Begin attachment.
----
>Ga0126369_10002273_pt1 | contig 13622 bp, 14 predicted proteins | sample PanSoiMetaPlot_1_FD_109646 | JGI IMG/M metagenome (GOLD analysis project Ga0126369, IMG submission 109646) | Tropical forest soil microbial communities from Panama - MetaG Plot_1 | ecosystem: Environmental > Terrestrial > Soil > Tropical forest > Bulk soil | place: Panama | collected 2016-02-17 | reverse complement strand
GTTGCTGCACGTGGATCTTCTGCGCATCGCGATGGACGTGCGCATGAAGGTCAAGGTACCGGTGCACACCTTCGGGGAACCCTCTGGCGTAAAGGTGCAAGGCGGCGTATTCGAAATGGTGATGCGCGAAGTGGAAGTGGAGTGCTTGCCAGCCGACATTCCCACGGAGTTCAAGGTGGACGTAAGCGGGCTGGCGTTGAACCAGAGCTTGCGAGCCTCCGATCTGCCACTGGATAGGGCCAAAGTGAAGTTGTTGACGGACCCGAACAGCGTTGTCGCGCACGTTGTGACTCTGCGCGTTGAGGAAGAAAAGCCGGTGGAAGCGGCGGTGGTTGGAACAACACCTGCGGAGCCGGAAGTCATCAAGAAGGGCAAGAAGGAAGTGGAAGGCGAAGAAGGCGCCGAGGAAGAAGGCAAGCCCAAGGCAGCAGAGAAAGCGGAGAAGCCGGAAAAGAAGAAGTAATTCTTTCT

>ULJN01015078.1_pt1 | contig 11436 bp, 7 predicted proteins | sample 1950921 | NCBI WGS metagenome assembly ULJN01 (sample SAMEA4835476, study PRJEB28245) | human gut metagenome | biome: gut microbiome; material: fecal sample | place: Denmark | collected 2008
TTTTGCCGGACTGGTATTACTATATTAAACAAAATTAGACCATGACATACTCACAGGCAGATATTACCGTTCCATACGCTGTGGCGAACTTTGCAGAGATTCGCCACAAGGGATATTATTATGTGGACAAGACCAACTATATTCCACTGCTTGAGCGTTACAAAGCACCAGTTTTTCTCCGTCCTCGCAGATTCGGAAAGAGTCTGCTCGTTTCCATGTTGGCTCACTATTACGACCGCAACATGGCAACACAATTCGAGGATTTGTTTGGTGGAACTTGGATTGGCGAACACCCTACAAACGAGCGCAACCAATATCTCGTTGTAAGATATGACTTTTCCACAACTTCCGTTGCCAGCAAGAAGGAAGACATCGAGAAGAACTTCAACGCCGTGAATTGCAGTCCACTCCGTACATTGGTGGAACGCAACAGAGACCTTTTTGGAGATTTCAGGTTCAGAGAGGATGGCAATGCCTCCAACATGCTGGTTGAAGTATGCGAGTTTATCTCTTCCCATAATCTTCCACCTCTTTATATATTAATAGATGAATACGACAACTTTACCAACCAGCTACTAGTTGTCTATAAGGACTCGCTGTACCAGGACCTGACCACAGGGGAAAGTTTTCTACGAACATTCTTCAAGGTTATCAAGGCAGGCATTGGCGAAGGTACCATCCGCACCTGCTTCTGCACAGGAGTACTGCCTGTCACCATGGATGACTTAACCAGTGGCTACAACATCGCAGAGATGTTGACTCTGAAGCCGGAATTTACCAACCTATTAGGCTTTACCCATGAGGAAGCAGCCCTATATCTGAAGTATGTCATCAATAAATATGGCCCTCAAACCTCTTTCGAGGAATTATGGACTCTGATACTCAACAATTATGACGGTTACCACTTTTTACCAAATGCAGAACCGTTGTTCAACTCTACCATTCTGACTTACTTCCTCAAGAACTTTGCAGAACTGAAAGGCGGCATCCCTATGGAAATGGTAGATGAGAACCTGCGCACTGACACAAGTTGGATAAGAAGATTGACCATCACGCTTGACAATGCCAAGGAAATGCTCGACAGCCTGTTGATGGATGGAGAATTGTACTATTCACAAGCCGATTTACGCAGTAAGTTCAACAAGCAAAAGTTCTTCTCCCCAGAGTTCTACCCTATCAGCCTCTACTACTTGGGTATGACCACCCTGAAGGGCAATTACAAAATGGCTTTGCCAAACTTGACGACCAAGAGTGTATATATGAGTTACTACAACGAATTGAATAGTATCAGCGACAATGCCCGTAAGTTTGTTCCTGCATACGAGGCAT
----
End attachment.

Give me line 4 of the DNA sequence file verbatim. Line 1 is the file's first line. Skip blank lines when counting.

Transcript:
TTTTGCCGGACTGGTATTACTATATTAAACAAAATTAGACCATGACATACTCACAGGCAGATATTACCGTTCCATACGCTGTGGCGAACTTTGCAGAGATTCGCCACAAGGGATATTATTATGTGGACAAGACCAACTATATTCCACTGCTTGAGCGTTACAAAGCACCAGTTTTTCTCCGTCCTCGCAGATTCGGAAAGAGTCTGCTCGTTTCCATGTTGGCTCACTATTACGACCGCAACATGGCAACACAATTCGAGGATTTGTTTGGTGGAACTTGGATTGGCGAACACCCTACAAACGAGCGCAACCAATATCTCGTTGTAAGATATGACTTTTCCACAACTTCCGTTGCCAGCAAGAAGGAAGACATCGAGAAGAACTTCAACGCCGTGAATTGCAGTCCACTCCGTACATTGGTGGAACGCAACAGAGACCTTTTTGGAGATTTCAGGTTCAGAGAGGATGGCAATGCCTCCAACATGCTGGTTGAAGTATGCGAGTTTATCTCTTCCCATAATCTTCCACCTCTTTATATATTAATAGATGAATACGACAACTTTACCAACCAGCTACTAGTTGTCTATAAGGACTCGCTGTACCAGGACCTGACCACAGGGGAAAGTTTTCTACGAACATTCTTCAAGGTTATCAAGGCAGGCATTGGCGAAGGTACCATCCGCACCTGCTTCTGCACAGGAGTACTGCCTGTCACCATGGATGACTTAACCAGTGGCTACAACATCGCAGAGATGTTGACTCTGAAGCCGGAATTTACCAACCTATTAGGCTTTACCCATGAGGAAGCAGCCCTATATCTGAAGTATGTCATCAATAAATATGGCCCTCAAACCTCTTTCGAGGAATTATGGACTCTGATACTCAACAATTATGACGGTTACCACTTTTTACCAAATGCAGAACCGTTGTTCAACTCTACCATTCTGACTTACTTCCTCAAGAACTTTGCAGAACTGAAAGGCGGCATCCCTATGGAAATGGTAGATGAGAACCTGCGCACTGACACAAGTTGGATAAGAAGATTGACCATCACGCTTGACAATGCCAAGGAAATGCTCGACAGCCTGTTGATGGATGGAGAATTGTACTATTCACAAGCCGATTTACGCAGTAAGTTCAACAAGCAAAAGTTCTTCTCCCCAGAGTTCTACCCTATCAGCCTCTACTACTTGGGTATGACCACCCTGAAGGGCAATTACAAAATGGCTTTGCCAAACTTGACGACCAAGAGTGTATATATGAGTTACTACAACGAATTGAATAGTATCAGCGACAATGCCCGTAAGTTTGTTCCTGCATACGAGGCAT